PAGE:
The Fox producer in charge of the event – the network’s Vice President for News, Jay Wallace – trusts Kelly completely, and he knows the blog, because a few hours earlier Kelly had asked him to intercede in a dispute between her own Fox show and another over which one I would appear on after the decision. So the producer allows the network to switch gears on the fly. But just like CNN, Fox does not immediately remove or qualify the banner at the bottom of its screen. Kelly interjects again, saying on the air (at 10:10:41): “We may need to update our lower third.” (At 01:33 in this video.)
Observing the controversy and taking care not to make an error, The New York Times (whose own reporter Adam Liptak is still in the Courtroom) puts up a simple banner (at 10:09): “Supreme Court Rules on Health Care Law.”
At 10:10:20, veteran CBS correspondent Jan Crawford – who has written a well-received book on the Court who had spent hundreds of hours covering the case – correctly reports on the ruling, just a few seconds before NBC’s Pete Williams (who had absorbed the decision in more detail during the walk from the press room to his camera stand).
Back inside the Court, the CNN producer has recognized the significance of the tax holding, but is not initially definitive about the ruling, saying that the Court might be “splitting” the result. But the control room advises him that SCOTUSblog is reporting that the Court had upheld the mandate as a tax. Asked to confirm that report, the producer does.
CNN is slow to tell its viewers that there is a significant problem with its first reports. In under three minutes (at 10:11:03), it removes its erroneous banner and replaces it (at 10:11:42) with a more neutral one: “Supreme Court Rules on Obamacare.”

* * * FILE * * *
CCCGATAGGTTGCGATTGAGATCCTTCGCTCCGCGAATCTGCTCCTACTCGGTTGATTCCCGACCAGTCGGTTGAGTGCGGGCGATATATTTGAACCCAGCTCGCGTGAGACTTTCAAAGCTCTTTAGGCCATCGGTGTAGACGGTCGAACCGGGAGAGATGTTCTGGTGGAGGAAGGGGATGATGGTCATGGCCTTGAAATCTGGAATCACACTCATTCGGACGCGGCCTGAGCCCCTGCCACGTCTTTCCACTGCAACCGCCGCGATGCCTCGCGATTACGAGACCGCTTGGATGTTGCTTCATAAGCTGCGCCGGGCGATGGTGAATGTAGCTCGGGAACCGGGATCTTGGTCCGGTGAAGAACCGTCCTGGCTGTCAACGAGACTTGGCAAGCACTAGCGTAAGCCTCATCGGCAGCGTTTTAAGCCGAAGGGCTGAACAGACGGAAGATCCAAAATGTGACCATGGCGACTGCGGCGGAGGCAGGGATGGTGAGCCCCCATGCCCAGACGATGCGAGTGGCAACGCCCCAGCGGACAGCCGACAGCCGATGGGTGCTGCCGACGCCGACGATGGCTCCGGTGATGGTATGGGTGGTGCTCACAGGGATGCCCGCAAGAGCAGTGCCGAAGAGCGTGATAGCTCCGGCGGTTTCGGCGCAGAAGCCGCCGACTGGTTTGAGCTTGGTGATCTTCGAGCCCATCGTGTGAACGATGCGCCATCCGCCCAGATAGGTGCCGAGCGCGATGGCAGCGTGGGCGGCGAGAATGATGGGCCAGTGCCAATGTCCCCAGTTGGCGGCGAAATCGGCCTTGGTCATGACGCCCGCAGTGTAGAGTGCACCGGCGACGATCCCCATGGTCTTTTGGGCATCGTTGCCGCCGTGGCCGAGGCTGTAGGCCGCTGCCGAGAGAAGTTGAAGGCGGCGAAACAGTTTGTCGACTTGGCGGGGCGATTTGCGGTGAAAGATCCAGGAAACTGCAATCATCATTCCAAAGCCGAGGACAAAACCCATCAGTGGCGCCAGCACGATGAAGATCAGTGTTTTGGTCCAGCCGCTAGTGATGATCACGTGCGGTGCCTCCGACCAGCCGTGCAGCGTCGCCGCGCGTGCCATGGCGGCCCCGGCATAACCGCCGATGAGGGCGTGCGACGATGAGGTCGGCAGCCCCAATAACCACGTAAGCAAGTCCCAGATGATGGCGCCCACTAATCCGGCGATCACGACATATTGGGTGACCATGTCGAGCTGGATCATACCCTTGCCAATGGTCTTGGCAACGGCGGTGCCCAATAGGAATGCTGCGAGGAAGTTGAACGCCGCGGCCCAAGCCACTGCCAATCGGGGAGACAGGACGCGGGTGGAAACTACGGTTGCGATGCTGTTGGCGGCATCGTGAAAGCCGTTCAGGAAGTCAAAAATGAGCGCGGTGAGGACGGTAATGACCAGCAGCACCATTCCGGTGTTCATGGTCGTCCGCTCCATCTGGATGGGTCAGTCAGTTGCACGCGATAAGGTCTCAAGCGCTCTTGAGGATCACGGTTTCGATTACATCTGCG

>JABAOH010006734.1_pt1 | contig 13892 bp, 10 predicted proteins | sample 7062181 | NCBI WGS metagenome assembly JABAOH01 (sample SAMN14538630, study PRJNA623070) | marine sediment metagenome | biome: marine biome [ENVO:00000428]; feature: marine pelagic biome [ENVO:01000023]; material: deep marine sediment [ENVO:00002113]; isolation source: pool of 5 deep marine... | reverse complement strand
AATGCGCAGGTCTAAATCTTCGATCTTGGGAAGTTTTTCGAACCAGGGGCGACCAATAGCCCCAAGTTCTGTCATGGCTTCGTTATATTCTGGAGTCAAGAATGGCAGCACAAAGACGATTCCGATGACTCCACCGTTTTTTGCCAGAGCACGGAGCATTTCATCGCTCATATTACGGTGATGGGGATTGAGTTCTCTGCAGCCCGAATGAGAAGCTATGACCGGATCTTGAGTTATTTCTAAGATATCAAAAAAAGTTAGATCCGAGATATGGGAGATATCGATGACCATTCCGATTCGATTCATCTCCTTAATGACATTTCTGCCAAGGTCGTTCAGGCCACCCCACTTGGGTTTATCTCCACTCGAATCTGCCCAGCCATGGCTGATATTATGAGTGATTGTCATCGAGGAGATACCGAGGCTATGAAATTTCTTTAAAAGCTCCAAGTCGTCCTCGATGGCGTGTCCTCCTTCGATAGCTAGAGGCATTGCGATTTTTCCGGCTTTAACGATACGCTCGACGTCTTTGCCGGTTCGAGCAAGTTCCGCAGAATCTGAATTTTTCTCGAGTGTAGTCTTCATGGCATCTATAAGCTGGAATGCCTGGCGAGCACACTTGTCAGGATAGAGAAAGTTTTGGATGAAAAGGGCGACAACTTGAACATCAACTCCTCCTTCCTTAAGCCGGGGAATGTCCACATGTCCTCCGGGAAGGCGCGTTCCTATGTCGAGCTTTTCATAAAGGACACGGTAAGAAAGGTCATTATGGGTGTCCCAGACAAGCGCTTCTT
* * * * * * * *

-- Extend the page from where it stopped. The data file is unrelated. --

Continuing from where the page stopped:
The on-air team also begins walking back the initial report. Blitzer hedges even more – saying (at 10:11:22) that the result would be dramatic “if that’s the final word” but “it could be a little more complicated” and referring ambiguously to “this additional report we’re getting from inside the Supreme Court.” (From 04:04 – 04:22 in the video.)
John King follows (at 10:11:34), saying that “the key point is the details,” but (unable to make any clear representations because of the dearth of information), he muddies the report by suggesting (incorrectly) that the confusion is over whether “if they rule the mandate part unconstitutional, if the federal government has that authority, what about the other provisions?” King then (at 10:11:51; 04:25 in the video) raises the question of the premise of the network’s report – “if the court has struck down the individual mandate.”